Hundreds of Hampshire students were left with lower grades in GCSE fiasco

GCSE students let down by exam system abused by teachers

GCSE students let down by exam system abused by teachers

First published in News

Teenagers have been let down by an exams system that is abused by teachers who are under intense pressure to achieve good grades, Ofqual has warned.

Teachers in some of England's secondary schools were guilty of ''significantly'' over-marking pupils' GCSE English work this summer in order to boost results, according to chief regulator Glenys Stacey.

Around 600 pupils in Hampshire and 136 in Southampton were left with lower English grades because of the fiasco, despite doing at least as well as others who took tests early.

Southampton education bosses have joined others across the country to launch legal action against Ofqual and two exam boards over the fiasco.

But in a new report into the saga Ms Stacey said that it is hard for teachers to maintain their integrity, when they believe that others are abusing the system.

She laid blame for the debacle on intense pressure on schools to reach certain targets, which led to over-marking, as well as poorly designed exams and too much of an emphasis on work marked by teachers.

''We have been shocked by what we have found. Children have been let down. That won't do,'' Ms Stacey said.

''It's clear that children are increasingly spending too much time jumping through hoops rather than learning the real skills they need in life. That won't do.

''Teachers feel under enormous pressure in English, more than in any other subject, and we have seen that too often, this is pushing them to the limit. That won't do either.''

Headteachers have said that tens of thousands of teenagers received lower GCSE English grades than expected this year after exam boards moved the grade boundaries between January and June.

An initial report by Ofqual concluded that some of January's assessments were ''graded generously'' but the June boundaries were properly set and candidates' work properly graded.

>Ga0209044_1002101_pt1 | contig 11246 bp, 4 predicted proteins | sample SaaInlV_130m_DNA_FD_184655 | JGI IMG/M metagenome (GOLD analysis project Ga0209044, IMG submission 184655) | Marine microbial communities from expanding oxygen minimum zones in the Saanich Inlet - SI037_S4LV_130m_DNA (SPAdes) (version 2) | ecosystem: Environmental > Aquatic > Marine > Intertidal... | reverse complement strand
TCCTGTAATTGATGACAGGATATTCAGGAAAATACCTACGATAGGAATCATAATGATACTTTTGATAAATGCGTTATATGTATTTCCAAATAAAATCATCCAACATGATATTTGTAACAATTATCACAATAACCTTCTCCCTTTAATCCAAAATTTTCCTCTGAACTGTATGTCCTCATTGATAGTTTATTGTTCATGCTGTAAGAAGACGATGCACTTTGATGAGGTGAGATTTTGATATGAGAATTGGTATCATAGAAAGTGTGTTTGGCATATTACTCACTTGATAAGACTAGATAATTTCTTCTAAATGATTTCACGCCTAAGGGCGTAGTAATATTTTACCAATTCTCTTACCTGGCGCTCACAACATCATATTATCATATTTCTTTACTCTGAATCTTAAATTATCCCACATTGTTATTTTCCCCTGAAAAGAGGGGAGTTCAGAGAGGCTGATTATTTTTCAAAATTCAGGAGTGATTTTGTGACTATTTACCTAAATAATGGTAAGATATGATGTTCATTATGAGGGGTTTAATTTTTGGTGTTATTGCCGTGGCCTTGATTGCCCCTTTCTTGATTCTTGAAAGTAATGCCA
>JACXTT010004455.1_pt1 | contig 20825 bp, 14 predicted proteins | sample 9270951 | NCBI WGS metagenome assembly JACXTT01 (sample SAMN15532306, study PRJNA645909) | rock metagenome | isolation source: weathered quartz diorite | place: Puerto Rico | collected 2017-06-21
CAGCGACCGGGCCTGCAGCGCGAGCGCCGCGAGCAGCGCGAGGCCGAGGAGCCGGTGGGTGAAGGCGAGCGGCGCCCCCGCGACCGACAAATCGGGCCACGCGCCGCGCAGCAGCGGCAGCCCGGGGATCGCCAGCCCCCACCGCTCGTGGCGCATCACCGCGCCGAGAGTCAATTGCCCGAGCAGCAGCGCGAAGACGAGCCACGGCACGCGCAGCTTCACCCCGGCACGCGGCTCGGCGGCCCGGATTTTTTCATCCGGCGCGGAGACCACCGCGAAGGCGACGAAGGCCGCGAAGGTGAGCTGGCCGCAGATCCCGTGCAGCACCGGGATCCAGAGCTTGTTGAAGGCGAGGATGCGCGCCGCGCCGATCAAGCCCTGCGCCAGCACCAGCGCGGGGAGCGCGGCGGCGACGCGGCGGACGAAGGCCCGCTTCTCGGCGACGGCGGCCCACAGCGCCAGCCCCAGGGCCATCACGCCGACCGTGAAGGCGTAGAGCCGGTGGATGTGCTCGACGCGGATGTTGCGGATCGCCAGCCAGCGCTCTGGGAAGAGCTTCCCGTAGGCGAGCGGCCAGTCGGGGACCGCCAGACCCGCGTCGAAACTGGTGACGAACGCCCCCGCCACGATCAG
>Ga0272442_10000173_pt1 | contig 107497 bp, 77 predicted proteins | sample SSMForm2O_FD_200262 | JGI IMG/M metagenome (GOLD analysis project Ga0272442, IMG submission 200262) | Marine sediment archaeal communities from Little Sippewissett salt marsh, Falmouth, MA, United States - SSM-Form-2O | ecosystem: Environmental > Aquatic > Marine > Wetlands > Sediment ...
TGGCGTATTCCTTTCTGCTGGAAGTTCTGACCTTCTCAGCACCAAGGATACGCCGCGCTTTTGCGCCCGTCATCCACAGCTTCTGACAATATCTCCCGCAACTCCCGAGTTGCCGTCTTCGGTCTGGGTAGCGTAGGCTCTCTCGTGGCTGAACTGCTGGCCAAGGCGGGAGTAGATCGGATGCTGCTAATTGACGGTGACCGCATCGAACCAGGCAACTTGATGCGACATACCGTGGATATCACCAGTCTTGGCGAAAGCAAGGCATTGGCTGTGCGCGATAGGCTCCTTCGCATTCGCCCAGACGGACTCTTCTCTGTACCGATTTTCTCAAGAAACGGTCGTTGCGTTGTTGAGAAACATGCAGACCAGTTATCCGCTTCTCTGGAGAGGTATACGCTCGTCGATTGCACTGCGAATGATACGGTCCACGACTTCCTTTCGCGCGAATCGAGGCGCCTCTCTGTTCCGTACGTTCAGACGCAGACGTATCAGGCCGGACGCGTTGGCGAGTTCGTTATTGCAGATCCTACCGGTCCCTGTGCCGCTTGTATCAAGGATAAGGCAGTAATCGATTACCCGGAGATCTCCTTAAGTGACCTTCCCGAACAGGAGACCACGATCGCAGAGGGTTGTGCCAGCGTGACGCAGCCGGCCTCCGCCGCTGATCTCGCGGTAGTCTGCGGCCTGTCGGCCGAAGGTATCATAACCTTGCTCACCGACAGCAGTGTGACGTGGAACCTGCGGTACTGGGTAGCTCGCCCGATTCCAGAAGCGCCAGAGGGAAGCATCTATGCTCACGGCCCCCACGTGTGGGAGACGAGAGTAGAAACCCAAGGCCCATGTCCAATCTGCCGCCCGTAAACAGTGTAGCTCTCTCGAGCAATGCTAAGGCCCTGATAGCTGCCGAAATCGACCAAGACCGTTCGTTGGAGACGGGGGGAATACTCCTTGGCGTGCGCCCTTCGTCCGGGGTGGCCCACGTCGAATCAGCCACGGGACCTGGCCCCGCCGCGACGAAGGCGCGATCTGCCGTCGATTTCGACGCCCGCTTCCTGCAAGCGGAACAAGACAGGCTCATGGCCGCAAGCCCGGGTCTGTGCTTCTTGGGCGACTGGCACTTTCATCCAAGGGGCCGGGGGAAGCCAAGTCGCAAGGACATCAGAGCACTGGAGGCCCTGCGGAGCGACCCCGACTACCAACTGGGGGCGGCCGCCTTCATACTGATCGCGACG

The regulator today published its second report, looking at the reasons behind the changes in results.

The new English GCSEs, which were awarded for the first time this year, were split up into modules, with pupils sitting written exam papers and ''controlled assessment'' - coursework completed under strict classroom supervision.

It was down to schools to decide when pupils submitted their controlled assessment work and sat the exams.

Ofqual's report found that many schools used the marks pupils received in their first exams and the January grade boundaries to work out what score a pupil would need in their controlled assessment and marked it accordingly.

The majority of controlled assessment work was submitted in the summer, and examiners saw evidence of over-marking.

As a result, grade boundaries were raised to take account of this, and led to some students getting lower grades than expected.

Ms Stacey said the distribution of this year's GCSE English results, which saw bunching around the C grade boundary, was ''shocking''.

''The unexpected pattern, the unprecedented clustering around perceived grade boundaries for each of the whole qualification is striking.''

She said this was ''not simply aspirational marking'' by paper or unit but a ''targeted approach to the whole GCSE'', she said.

''It is very hard for teachers to maintain their own integrity when they believe there is widespread loss of integrity elsewhere,'' Ms Stacey said.

Ofqual had spoken to teachers who said they believed that ''teachers elsewhere were abusing the system'', she added.

''No teacher should be forced to choose between their principles on the one hand and their students, their school and their career on the other.''

Under the current system, schools are judged on the number of pupils who score at least five C grades at GCSE, including English and maths.

This measure is included in league tables, with schools expected to have at least 40% of students reaching this standard.